# LDR Circuit Diagram

#### Stelio.rs

Joined Apr 29, 2023
2
Hello!
I need your help. I'm not sure if this is the right place to ask my question, but I don't understand anything and I would be very grateful if you could help me. Could someone please make a simple diagram for controlling an LED strip? The goal is for it to shine at 100% during the brightest part of the day, and for the brightness to decrease to around 15-20% (in complete darkness) as night falls. I'm thinking of using an LDR sensor, and the LED strip is 12V 1.5A. Please make the diagram as simple as possible and with readily available parts.
Thank you!

#### Ian0

Joined Aug 7, 2020
8,400
It would need the LDR spec to be able to calculate the value of R2, but when R2=R1 the output will be at 33% brightness.
(R3 represents the resistor inside 12V LED strip)
It could be done with an transistor and two resistors, but the transistor will get hot. 555s are cheaper than heatsinks.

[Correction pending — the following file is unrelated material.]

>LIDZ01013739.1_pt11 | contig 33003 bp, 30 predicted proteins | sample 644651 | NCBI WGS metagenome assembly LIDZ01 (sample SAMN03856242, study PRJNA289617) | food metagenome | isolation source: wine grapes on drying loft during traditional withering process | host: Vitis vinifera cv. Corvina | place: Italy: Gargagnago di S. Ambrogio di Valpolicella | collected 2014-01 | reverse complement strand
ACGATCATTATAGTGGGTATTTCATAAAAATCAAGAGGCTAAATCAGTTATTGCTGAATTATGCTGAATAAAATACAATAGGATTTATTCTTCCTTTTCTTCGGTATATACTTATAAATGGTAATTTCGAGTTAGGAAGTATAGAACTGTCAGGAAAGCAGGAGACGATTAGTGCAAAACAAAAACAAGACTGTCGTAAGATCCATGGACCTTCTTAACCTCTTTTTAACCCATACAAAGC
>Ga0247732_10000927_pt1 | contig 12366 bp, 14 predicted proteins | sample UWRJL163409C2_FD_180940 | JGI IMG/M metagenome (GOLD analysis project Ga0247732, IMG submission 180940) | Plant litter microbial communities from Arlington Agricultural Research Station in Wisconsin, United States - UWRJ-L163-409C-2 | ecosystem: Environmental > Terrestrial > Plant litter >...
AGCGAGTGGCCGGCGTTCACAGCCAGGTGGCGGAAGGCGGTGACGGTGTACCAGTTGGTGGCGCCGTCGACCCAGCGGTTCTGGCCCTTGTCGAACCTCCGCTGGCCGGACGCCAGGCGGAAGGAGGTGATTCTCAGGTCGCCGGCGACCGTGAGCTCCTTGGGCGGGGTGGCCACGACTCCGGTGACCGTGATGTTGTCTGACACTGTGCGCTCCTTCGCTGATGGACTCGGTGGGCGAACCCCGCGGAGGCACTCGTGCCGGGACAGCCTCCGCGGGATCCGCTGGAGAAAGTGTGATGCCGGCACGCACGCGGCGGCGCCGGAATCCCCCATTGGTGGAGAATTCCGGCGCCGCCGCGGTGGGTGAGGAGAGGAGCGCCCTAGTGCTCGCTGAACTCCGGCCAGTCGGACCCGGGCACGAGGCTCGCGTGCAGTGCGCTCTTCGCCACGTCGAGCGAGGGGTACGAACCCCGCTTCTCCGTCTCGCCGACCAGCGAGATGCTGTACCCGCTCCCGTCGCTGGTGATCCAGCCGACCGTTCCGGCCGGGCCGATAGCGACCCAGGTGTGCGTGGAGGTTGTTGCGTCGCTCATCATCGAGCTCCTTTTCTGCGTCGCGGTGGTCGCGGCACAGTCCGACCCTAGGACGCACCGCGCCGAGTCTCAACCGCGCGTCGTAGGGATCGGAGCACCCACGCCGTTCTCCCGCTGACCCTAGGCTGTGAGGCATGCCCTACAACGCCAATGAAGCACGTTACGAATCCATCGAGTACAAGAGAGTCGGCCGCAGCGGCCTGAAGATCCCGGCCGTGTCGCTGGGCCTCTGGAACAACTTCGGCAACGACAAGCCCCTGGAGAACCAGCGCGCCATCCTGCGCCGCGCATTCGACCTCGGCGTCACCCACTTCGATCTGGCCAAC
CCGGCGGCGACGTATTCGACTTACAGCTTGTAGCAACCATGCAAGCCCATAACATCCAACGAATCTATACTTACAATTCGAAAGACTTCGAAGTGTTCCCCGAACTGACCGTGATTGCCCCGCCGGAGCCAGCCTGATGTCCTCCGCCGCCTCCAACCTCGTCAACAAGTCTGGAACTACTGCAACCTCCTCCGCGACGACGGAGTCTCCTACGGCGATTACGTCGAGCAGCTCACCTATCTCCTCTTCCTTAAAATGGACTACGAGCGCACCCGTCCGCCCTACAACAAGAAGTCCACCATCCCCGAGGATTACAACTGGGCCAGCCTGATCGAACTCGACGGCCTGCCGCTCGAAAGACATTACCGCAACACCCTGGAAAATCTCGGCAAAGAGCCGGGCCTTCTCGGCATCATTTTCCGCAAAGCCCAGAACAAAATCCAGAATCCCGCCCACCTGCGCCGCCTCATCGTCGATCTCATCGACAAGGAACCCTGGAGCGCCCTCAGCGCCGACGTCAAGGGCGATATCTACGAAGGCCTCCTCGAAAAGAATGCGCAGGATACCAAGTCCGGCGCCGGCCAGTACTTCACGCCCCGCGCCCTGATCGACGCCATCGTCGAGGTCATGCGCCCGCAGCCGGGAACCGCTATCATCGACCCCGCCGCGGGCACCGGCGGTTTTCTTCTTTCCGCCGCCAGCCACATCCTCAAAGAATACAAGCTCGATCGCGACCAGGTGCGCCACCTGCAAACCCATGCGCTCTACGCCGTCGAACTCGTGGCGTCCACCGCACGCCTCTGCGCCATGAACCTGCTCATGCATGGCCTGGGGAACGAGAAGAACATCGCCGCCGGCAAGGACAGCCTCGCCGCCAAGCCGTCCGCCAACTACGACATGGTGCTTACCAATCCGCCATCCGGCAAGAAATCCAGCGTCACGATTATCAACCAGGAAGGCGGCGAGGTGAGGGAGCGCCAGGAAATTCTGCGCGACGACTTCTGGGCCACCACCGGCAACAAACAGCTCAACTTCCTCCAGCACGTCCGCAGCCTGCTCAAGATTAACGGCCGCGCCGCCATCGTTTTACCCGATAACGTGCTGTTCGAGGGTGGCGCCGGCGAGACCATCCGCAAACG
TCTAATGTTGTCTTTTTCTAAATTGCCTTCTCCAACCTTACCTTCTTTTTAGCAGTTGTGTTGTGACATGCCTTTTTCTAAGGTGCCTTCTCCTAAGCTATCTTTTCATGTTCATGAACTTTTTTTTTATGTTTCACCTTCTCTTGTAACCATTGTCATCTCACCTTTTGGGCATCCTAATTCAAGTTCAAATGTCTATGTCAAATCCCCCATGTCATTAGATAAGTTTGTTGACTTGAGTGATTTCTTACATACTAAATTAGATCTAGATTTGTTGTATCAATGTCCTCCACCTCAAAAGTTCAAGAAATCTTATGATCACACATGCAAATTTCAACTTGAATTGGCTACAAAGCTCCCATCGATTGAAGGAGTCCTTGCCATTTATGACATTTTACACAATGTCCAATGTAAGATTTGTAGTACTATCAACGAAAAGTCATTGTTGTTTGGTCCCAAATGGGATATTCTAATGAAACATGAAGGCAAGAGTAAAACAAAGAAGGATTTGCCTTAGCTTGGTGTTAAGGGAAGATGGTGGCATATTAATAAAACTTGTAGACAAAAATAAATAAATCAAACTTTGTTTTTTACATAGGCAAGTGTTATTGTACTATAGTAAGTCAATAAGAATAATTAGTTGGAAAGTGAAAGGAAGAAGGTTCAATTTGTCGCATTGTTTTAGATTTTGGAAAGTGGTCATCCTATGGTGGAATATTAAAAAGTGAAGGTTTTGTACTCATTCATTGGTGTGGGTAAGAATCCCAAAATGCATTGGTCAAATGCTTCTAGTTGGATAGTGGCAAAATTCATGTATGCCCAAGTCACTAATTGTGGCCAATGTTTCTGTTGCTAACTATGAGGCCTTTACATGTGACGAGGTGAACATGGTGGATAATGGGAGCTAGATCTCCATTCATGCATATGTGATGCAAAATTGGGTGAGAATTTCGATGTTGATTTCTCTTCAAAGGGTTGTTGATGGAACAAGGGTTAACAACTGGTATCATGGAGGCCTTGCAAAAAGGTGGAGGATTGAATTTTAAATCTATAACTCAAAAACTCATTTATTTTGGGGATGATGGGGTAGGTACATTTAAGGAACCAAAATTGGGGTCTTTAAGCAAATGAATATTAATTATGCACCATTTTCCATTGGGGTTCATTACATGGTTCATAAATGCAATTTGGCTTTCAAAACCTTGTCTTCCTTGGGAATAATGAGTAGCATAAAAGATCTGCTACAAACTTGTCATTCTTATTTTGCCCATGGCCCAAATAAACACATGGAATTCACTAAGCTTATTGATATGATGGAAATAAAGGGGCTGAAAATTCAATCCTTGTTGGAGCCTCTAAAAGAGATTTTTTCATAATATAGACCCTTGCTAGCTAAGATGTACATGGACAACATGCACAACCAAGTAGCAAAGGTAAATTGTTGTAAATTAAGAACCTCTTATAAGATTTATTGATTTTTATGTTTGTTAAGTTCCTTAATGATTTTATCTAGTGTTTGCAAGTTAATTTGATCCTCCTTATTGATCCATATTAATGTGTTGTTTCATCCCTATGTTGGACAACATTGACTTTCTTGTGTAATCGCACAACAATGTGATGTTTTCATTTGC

#### Stelio.rs

Joined Apr 29, 2023
2
Thank you for the quick response, lan0.
The LDR sensor has a bright resistance of 8-20k and a dark resistance of 1M. What value should C1 have? And if possible, could you recommend a PMOS?

#### Ian0

Joined Aug 7, 2020
8,400
MOSFET: anything that can handle the current.
C1: the 555 will oscillate slower the darker it gets, but you don't want it below 50Hz at the darkest otherwise it will flicker, so (0.7*C1*LDR resistance) < 20ms.
If it gets too dim when it's really really dark, then put a resistor in parallel with the LDR.

#### DickCappels

Joined Aug 21, 2008
10,067
You can put another resistor in series with the LDR to keep the frequency from getting too low. Depending upon how the light is used, in some applications, such as in a machine shop with powered machines, you might need to keep the frequency at a few kilohertz.

If this causes a problem in your application, let us know, there are variations to improve the situation. For most circumstances this is a very good circuit.